All About Champagne 4-1-1998

Meetings & Conventions: Planner's Portfolio April 1998 Current Issue
April 1998 Food and BeveragePLANNER'S PORTFOLIO:

Food and Beverage


All About Champagne

Serving bubbly with style is more than a matter of knowing how to pop the cork

Whether you believe the next thousand years begin in 2000 or 2001, there's no time like the present to start planning millennium parties. Of course, the beverage of choice for this momentous occasion or another celebratory event is champagne.

Legend has it that this form of wine was first bottled by Dom Pérignon, a Benedictine monk who was the cellar master at the Hautvillers Abbey in the Champagne region of France from 1668 to 1715. Supposedly, the first time he tasted the drink he had accidentally created, he said something like, "Come quickly! I'm drinking stars!" In fact, sparkling wines were being fermented long before Dom Pérignon came along. What the good friar can be congratulated for are his blending skills, with which he created the taste standard for champagne.

True champagnes are those imported from the Champagne region, where more than 900 million bottles of the bubbly currently are fermenting in the miles of caves beneath the gorgeous countryside. To create the wine, three types of grapes are used: chardonnay (a white grape) and pinot noir and pinot meunier (both red-skinned, or so-called black grapes); they each go through a preliminary fermentation alone before being blended to make champagne. After a great grape year, only fruit from that season is used, creating a vintage bottling. Generally, however, wines from several years are blended to produce excellent, non-vintage champagnes.

Once the wines have been blended, a mixture of yeast, wine and sugar is added for the second fermentation, which produces the carbon dioxide, or bubbles. The bottles are stored upside down and are turned daily to induce the sediment to settle at the top of the bottle. A process called dégorgement ejects the sediment, and a second dosage of wine and sugar is added. The finished wine comes in three types for discerning tongues, depending on the amount of sugar added during the last step. The more common champagnes are "brut" (very dry), "sec" (dry) and "demi-sec" (semi-dry, slightly sweet).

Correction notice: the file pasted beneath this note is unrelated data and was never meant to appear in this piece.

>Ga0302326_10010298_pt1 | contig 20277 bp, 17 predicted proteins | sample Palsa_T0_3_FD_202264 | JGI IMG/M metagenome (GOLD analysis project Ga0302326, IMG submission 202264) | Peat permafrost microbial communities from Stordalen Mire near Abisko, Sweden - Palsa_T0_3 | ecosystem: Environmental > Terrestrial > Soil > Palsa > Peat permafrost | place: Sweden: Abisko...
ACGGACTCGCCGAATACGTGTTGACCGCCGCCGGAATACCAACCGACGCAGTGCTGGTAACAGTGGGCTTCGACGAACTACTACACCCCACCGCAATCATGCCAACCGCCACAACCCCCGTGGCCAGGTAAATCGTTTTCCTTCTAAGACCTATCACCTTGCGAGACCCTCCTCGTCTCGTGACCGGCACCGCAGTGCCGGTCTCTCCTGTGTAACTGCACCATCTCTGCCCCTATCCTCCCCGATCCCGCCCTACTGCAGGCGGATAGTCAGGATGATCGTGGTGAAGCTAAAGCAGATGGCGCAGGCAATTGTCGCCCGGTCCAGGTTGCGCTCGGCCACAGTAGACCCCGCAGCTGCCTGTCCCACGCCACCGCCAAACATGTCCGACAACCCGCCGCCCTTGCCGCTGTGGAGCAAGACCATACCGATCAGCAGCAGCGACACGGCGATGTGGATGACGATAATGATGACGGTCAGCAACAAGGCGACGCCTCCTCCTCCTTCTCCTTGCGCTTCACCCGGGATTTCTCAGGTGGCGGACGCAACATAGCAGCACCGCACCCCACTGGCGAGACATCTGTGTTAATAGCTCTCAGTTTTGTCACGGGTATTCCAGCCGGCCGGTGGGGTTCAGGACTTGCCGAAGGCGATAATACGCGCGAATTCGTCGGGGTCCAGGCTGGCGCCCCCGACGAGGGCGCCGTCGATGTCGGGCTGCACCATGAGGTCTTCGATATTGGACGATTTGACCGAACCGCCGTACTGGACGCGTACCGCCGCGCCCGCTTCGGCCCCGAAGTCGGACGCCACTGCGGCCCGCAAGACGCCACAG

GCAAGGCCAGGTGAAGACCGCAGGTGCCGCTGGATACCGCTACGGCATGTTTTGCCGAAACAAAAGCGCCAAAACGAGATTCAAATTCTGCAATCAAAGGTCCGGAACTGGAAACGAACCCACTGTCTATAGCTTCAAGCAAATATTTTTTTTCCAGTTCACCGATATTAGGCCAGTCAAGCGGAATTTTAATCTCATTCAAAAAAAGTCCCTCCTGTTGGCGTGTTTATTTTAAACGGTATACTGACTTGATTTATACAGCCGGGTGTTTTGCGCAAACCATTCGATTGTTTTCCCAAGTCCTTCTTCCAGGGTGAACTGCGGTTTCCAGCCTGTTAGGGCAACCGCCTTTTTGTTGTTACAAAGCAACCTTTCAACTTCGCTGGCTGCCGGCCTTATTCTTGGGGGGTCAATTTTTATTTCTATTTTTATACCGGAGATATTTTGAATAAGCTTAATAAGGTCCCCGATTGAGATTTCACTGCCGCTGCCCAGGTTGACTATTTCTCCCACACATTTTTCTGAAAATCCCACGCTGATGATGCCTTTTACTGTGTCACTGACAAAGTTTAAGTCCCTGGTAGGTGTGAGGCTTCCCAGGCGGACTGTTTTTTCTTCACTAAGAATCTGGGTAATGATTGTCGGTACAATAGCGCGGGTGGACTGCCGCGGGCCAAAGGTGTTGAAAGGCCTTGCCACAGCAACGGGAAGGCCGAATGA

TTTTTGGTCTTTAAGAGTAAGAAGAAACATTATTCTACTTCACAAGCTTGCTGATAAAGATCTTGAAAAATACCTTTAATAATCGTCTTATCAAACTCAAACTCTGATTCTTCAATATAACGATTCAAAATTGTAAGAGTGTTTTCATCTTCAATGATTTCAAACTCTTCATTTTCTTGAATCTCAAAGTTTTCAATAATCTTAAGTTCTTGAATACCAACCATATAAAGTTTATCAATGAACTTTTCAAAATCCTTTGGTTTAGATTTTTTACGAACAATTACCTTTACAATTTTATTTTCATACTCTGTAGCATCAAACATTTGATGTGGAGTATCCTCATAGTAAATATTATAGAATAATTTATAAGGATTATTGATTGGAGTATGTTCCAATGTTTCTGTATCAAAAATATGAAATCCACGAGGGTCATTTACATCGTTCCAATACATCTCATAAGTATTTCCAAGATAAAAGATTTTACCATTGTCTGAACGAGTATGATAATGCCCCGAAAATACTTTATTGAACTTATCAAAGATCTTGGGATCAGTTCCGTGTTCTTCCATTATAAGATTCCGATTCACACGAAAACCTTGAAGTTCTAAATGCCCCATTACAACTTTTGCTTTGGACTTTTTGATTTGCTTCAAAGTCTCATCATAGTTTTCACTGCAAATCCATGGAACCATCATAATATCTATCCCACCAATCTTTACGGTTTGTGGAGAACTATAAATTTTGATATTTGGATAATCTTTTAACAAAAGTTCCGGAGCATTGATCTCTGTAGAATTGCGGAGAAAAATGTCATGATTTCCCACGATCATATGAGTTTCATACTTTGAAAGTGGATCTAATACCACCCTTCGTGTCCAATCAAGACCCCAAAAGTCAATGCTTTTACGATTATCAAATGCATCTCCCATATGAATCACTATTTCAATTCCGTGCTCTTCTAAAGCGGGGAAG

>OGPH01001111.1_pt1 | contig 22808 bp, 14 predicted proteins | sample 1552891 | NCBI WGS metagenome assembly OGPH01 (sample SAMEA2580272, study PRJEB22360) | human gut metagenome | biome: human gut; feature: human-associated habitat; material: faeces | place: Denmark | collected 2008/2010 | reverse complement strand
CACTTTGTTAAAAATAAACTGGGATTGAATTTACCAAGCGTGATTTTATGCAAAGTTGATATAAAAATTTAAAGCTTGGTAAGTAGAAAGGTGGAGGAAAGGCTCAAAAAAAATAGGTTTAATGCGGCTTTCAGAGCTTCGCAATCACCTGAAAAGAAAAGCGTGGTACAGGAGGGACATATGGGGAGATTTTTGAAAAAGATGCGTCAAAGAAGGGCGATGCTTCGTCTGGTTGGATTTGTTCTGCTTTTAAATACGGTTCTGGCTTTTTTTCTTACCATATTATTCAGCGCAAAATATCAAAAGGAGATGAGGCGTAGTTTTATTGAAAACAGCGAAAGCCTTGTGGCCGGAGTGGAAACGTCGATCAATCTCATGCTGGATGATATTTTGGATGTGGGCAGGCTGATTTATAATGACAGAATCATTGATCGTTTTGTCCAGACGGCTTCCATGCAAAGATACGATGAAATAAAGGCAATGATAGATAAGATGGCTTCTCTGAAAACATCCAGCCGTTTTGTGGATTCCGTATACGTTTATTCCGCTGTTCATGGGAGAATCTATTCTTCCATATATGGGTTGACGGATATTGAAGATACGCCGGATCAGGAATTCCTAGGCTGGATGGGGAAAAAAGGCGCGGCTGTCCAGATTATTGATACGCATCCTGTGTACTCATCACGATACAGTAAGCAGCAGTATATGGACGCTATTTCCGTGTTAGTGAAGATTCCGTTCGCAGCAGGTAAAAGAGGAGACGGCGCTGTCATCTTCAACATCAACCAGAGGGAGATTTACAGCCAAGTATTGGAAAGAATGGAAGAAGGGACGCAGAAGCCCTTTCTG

Varieties made outside of the Champagne region are called sparkling wines or are said to be made by the méthode champenoise. This does not mean, however, that they are inferior.

On hearing the words "champagne glass," most people think of the wide, shallow-bowled coupes that were thrown in fireplaces after a toast in old movies. According to legend, the coupe was modeled after Marie Antoinette's breast, perhaps from a plaster cast of the real thing. Origins aside, avoid using these glasses. They allow the fizz and the aroma to escape in a heartbeat, spoiling the sipping experience.

The ideal champagne glass is the flute, a narrow, tall glass that lets you watch the bubbles float gracefully up the sides before reaching your lips. The long stems also allow you to keep your fingers away from the wine (so they won't warm it up), which is hard to do when holding a coupe.

Some of the big names in elegant glass manufacturing are Riedel, Spiegelau, Baccarat and Luigi Bormioli, offering incredibly delicate, elegant and expensive flutes as well as beautiful, more reasonable versions. Whatever your selection, be sure the glasses are clear: Their purpose is to show off the wine.

You'll never go wrong serving a champagne from one of these cellars: Mo't & Chandon, Mumm, Veuve Clicquot, Perrier-Jou't, Piper-Heidsieck and Taittinger. On the less expensive side (perhaps for large groups), Joshua Wesson, sommelier and president of Best Cellars wine retailers, recommends Hacienda Brut non-vintage (NV) from Sonoma, Calif., and Australia's Seaview Brut 1996, both about $10 a bottle. For larger budgets (or smaller groups), he suggests Laurent-Perrier Brut NV and Pol Roger Brut NV in the $20 to $25 range. When money is no object (perhaps the CEO and his colleagues have pushed the stock to an all-time high), break out the Krug Grand Cuv}e Brut or the Salon Le Mesnil 1990, at about $110 a bottle. Serve them cold.

Sending the cork into the air to open a bottle is festive, but you lose a lot of wine that way. Instead, carefully remove the cage and put a towel over the cork. Holding the towel tightly with one hand, use the other to very gently turn the cork until it eases from the bottle with barely a sound. Fill glasses to within an inch of the top. Unlike still wines, champagne doesn't need space in the glass to release the bouquet the bubbles accomplish that.

Here's to an effervescent event!

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